Anyhow, I didn't say anything stupid to Coach Bob and I was relieved because saying something stupid is often my MO.
This weekend, SH and I went to a play. As we were standing in line to pick up our tickets, I recognized the woman in front of us. She turned and saw me. One would hope I look a little better cleaned up and out in public than I do at the Y, like to the point I would be unrecognizable, but she did furrow her brow a tiny little bit.
"Hi!" I said to her.
"Don't I recognize you from someplace?" she asked.
"From the gym. Omigosh I KNEW you were French!" I blurted out. "Or Canadian!"
I had to add that "Canadian" bit hastily because I didn't want to insult her. English-speaking Canadians get insulted when you meet them abroad and ask if they are American, so when I was traveling in South America, my default question upon hearing a North American English voice was to ask if the speaker was Canadian. Americans don't care if you think they might be Canadian, but Canadians get a little touchy about the issue. I didn't know if French Canadians don't want to be mistaken for French or not, but I didn't want to take any chances.
If she had been speaking French, I might have recognized that Quebecois accent. Or not. It's been a while. My friend Steve was a Peace Corps volunteer in Chad, where he spoke French. After he was done with the Peace Corps, he and another volunteer went to Paris. They were in a bakery, speaking French to each other, and confusing the heck out of the clerk, who kept looking for the Africans. My French is probably not refined enough to distinguish among all the variations, but Quebec French? Pretty distinctive.
So I blurt out to her that I KNEW she was French because 1. the filter between my brain and my mouth is broken and 2. she has a French face. Or a Canadian one. She looks a little bit Celine Dion-ish, with a very French profile.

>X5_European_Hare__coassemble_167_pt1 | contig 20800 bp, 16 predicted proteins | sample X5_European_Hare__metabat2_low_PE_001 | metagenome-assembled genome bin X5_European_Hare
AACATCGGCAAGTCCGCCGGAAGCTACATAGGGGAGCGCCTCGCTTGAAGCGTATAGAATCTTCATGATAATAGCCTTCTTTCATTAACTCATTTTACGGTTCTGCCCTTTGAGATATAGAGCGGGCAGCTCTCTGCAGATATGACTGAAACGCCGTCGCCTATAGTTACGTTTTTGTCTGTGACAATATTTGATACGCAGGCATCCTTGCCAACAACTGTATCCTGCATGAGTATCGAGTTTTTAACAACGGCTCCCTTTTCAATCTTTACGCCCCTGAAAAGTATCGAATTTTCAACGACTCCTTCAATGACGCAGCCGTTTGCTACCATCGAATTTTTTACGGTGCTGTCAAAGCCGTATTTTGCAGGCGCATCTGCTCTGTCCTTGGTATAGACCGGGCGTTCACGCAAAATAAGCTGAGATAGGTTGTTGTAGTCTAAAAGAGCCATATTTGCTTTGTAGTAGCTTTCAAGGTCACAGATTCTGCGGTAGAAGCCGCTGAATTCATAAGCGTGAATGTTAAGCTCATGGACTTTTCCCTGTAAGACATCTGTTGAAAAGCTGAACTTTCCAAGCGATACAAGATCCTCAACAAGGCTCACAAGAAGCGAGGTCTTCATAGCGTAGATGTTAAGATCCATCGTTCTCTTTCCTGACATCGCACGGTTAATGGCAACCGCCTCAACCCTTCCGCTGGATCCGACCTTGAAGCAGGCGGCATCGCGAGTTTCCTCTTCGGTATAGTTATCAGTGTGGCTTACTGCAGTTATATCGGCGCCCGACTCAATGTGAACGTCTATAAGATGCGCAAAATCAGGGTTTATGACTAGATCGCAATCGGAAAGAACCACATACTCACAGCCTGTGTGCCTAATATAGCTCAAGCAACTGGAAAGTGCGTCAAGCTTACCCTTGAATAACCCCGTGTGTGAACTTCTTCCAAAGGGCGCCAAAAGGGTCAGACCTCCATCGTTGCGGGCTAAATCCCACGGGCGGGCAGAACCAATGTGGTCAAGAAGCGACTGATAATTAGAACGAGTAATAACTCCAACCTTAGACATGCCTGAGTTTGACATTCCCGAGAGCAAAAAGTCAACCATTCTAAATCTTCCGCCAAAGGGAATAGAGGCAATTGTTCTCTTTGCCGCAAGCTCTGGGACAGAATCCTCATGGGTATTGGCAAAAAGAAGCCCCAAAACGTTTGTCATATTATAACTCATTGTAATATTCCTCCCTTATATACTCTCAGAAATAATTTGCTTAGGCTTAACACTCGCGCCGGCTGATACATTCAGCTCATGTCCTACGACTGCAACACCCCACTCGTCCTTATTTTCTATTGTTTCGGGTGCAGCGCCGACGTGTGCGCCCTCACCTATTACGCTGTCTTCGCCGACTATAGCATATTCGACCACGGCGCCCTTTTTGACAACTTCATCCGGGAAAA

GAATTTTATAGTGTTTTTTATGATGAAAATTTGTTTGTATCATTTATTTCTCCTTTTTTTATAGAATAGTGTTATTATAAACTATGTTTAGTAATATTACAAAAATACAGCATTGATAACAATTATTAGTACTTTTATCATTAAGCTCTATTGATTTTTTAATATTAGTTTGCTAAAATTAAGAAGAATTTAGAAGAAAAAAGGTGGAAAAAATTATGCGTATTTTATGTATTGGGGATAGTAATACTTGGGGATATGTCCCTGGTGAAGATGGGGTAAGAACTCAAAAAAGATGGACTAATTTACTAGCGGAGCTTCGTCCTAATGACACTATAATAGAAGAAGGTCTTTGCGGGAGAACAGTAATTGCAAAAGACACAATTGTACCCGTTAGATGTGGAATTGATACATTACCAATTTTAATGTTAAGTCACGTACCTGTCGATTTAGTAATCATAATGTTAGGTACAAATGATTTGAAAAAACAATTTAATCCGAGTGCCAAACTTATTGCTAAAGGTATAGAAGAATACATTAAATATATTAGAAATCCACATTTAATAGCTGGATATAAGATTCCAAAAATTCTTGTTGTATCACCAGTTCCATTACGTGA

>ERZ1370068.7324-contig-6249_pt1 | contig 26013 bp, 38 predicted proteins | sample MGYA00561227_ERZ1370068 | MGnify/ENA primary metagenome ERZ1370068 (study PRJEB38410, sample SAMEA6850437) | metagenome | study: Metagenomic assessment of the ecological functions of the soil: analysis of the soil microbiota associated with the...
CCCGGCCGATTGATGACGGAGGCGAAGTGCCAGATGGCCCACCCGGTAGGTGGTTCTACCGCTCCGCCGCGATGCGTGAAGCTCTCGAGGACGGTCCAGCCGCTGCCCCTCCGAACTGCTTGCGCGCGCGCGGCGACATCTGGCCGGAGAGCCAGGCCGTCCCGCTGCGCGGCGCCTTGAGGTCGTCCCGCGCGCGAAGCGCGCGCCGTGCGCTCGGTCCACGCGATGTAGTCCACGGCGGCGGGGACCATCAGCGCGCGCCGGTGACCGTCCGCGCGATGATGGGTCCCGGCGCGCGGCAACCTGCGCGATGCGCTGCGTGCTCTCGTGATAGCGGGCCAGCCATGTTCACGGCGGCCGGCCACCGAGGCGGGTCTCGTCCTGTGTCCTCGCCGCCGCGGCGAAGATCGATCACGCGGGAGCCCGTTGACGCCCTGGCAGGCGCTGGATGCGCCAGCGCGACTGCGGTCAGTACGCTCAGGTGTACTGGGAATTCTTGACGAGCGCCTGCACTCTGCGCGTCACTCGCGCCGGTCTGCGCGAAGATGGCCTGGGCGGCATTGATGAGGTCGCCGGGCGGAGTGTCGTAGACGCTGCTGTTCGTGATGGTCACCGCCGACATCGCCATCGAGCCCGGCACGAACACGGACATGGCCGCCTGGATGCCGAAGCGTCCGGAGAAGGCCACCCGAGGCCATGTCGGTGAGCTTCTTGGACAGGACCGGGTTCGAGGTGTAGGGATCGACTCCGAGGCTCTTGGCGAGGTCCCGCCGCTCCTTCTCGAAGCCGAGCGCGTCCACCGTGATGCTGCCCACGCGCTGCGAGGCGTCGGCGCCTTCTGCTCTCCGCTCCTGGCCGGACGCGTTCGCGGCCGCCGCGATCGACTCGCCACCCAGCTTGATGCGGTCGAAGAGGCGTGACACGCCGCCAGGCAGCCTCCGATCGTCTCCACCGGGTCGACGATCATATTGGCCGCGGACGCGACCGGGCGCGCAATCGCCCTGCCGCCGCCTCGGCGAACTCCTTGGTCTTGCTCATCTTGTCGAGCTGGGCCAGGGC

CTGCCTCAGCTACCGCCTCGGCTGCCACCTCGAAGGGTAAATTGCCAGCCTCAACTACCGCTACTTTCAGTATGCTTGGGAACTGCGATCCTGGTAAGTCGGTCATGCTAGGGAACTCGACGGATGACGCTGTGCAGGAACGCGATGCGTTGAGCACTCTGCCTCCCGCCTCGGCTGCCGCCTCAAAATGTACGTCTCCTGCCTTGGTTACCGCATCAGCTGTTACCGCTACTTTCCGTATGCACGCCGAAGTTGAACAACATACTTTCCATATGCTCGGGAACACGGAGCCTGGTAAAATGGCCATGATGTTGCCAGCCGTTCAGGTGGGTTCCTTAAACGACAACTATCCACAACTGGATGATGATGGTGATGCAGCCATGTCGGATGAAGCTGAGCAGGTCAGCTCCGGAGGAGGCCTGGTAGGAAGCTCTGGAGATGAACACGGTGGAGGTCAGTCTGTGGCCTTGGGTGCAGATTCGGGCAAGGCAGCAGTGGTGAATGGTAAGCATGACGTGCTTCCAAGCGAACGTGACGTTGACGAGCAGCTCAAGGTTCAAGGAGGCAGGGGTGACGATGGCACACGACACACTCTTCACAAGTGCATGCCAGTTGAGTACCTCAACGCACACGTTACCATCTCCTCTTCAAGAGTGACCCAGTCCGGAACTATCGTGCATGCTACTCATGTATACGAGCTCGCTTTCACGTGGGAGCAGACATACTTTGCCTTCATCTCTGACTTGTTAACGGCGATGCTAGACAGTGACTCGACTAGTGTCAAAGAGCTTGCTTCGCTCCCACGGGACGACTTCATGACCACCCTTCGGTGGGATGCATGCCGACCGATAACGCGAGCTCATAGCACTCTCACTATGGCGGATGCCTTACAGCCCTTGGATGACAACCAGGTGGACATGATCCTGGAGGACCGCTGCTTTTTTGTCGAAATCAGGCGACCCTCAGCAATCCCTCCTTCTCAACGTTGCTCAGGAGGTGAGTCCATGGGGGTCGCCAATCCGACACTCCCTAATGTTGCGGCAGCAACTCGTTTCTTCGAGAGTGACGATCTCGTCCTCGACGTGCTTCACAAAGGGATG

You say But CF, how can you tell what ethnic background someone is just from looking? and I say, If you ever go to Europe, it's pretty clear who the Swedes (tall, big, pink) are versus the Greeks (shorter, dark curly hair, olive skin), especially when they are standing right next to each other. Somalis look different from west Africans. Berbers look different from other Moroccans. We Americans might be a mix of everything in a bucket, but in Europe? Not so much.
She looked startled. Did not confirm or deny my assessment, but I know a French accent when I hear one.
The logical next step or the logical instead step would have been for me to have said, "Yes we are in the step aerobics class together. How are you?"
That opening would have led to a nice while we wait in this interminable line conversation, but when you announce someone's ethnic/language background to her, the conversation shuts down very quickly.
As happened with this conversation. She gave me a polite smile. I went on to my next brilliant observation. "Your hair. It's usually up in a ponytail."
She nodded, wondering how much more I was going to say about her 1. voice and/or 2. hairstyle. Would I comment on her outfit? Her body? Who knew what delights awaited?
She explained, in her charming accent - who doesn't love a French accent?- that she has to put her hair up in class or else the enormous fans in the corners of the room blow it in her face.
And that was our conversation. Finis. She got her tickets and turned away without another word, probably thinking, "Whew! Glad that's over!" or more probably, "Zuts alors!"
I didn't even get a chance to redeem myself with a better thought out question today, like, "What did you think of the play?" or "Could you hear the old lady sitting next to me who should have known better smacking her chewing gum all of act one?" because she wasn't in class this morning. I want a do over so she can see that I am not an overly-personal weirdo.